In a time when famous artists' paintings sell for millions of dollars, it is difficult to understand that the same artworks were ever considered so worthless that they could have completely disappeared from the world. We can better understand this loss if it occurs before an artist gains fame. But it is baffling that any piece executed by a renowned living artist could be so carelessly handled as to be misplaced or lost.
It seems that both mishaps, those of lost artworks before and after lifetime fame, have occurred to Diego Rivera's artworks. Again, in the case of this artist's work, it seems that not only have a multitude of paintings and drawings been lost, but we have even managed to misplace a couple of murals.
MISSING DETROIT INDUSTRY CARTOON DRAWINGS
There is a fascinating story that tells the absurdity of just such an event. In 1978, the Detroit Institute of Arts decided to have the first exhibition in Detroit devoted to Rivera's work since the completion of his Detroit Industry murals, fifty years earlier. In the course of preparation for this exhibit, files within major museums were located that were filled with extensive daily work journals and photographs of Diego's Detroit frescos.
The photographs showed full-size cartoon drawings that were used in the execution of the murals. They had been intended as a gift to the Institute, but information in the files indicated that the drawings had been lost.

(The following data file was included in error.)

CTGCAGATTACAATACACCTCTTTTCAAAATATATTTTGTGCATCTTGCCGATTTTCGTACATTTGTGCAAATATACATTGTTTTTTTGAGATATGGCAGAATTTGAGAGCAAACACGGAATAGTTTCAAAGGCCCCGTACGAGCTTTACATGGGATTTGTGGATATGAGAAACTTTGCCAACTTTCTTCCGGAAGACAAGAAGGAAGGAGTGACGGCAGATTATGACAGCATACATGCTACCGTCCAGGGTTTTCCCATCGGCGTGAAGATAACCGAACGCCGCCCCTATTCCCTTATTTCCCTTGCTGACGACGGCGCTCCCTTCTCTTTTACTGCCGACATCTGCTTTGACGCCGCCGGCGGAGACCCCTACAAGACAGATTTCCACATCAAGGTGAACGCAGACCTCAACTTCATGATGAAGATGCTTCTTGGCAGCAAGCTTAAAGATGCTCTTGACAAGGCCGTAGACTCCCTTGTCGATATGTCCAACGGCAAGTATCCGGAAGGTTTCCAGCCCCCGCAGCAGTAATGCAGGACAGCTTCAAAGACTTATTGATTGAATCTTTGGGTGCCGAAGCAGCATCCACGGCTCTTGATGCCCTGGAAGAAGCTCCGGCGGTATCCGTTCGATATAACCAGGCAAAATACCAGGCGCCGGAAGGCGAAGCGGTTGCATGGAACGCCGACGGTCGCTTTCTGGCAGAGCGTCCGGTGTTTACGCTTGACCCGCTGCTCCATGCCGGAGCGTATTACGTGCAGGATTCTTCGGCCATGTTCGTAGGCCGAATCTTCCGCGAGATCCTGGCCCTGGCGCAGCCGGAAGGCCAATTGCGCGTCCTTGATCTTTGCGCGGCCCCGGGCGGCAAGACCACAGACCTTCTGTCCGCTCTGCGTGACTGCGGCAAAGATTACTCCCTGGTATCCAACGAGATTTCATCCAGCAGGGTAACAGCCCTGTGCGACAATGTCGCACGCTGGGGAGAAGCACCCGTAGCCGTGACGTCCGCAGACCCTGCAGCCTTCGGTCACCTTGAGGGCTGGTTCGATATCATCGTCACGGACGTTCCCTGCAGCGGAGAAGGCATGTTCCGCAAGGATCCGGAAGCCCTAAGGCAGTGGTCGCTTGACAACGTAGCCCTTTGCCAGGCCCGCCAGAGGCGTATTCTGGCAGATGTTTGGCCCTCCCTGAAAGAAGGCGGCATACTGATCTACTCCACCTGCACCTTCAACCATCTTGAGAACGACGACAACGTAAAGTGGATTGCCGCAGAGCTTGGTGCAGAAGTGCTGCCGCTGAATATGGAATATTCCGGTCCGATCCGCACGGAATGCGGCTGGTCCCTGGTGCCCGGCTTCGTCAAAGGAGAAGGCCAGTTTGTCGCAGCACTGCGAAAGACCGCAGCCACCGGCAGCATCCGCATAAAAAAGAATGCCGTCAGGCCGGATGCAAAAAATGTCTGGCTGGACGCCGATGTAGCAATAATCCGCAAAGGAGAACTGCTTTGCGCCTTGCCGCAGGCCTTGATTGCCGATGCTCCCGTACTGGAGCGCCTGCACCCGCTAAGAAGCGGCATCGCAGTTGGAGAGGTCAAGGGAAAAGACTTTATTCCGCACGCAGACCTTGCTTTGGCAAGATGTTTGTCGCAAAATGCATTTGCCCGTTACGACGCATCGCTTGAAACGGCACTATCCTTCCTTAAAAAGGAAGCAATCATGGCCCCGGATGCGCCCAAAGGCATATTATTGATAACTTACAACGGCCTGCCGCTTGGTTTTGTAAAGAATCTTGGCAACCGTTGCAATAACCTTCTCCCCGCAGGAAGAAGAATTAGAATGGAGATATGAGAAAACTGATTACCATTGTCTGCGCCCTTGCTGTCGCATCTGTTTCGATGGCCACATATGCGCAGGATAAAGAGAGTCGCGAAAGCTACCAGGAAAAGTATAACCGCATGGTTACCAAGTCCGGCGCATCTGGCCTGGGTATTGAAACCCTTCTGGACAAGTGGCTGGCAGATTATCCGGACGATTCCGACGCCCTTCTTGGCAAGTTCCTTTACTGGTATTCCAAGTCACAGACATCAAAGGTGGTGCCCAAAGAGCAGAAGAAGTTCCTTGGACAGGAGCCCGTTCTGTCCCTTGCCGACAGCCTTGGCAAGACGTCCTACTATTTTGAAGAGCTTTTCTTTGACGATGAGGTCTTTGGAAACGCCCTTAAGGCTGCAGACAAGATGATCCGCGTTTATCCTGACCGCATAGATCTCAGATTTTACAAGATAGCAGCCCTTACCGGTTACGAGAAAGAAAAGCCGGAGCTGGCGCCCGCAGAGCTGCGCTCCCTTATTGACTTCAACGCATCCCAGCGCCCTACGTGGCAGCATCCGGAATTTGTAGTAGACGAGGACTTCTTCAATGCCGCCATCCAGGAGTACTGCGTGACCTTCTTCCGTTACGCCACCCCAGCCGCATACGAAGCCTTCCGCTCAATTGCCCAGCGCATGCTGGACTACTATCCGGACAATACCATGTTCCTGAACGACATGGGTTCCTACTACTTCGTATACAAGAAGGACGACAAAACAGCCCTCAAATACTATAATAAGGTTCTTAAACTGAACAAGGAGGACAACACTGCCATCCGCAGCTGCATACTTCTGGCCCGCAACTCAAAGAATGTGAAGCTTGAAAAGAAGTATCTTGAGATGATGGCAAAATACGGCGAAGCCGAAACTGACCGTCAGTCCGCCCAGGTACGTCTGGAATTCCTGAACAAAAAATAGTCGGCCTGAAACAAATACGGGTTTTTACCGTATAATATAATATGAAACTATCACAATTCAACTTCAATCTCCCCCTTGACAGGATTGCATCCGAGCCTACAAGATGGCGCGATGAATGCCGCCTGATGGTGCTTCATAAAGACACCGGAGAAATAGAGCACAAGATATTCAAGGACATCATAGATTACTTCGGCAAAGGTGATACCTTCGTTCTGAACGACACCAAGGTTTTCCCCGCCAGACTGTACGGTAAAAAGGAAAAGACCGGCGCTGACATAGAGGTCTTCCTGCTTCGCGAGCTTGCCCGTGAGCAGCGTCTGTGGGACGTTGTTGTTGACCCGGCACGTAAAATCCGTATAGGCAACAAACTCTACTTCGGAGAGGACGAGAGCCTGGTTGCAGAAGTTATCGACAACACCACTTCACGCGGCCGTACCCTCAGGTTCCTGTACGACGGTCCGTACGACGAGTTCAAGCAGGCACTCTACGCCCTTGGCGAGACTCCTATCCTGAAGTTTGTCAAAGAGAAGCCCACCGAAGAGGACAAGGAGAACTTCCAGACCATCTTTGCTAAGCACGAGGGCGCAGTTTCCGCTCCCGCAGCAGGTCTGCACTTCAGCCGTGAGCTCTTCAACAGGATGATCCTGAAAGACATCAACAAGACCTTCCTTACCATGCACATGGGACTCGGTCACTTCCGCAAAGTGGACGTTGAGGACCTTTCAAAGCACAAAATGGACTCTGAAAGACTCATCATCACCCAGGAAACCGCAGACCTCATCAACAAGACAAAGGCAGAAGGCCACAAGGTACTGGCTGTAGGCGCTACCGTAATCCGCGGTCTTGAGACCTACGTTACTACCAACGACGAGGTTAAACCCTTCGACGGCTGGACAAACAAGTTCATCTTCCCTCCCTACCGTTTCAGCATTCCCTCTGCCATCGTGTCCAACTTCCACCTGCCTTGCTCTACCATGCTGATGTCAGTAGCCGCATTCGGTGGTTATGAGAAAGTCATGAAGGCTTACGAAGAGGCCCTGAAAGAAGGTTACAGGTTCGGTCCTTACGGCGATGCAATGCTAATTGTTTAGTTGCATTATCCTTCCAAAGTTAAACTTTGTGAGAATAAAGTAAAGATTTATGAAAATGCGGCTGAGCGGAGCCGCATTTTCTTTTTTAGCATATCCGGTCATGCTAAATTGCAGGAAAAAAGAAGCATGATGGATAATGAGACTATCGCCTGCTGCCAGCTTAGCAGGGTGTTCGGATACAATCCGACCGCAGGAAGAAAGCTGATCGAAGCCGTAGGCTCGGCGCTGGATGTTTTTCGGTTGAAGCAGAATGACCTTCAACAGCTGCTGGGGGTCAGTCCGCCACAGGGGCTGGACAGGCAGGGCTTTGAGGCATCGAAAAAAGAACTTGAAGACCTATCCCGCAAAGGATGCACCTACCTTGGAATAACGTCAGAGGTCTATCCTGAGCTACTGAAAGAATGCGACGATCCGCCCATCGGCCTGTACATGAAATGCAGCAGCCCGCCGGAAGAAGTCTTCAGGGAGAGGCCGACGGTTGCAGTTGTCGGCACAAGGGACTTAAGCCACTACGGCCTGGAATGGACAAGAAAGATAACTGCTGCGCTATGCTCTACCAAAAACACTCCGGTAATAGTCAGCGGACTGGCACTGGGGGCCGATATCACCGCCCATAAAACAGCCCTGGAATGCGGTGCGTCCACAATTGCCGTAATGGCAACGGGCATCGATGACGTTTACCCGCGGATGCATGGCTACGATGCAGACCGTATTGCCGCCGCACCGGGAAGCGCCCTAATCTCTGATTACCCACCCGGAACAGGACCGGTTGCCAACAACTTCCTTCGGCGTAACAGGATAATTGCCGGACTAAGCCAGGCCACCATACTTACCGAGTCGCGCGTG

Gratefully, this extraordinary tale had a happily-ever-after-ending.
About six month later, when the Institute was searching for its original building blueprints, the cartoons were discovered in the back of a dark storage closet. To the art world it was like finding a national treasure. The Institute received a grant from the National Endowment for the Arts to restore and mount the drawings. They worked diligently for over three years to prepare these masterpieces for a 50th Anniversary celebration of the completion of the Detroit Industry frescoes, painted by Diego Rivera.
Shown in the next picture is the floor of the Detroit Institute of Art where the cartoons were unrolled, examined and photographed after their story book discovery.
Photograph Detroit Industry Cartoons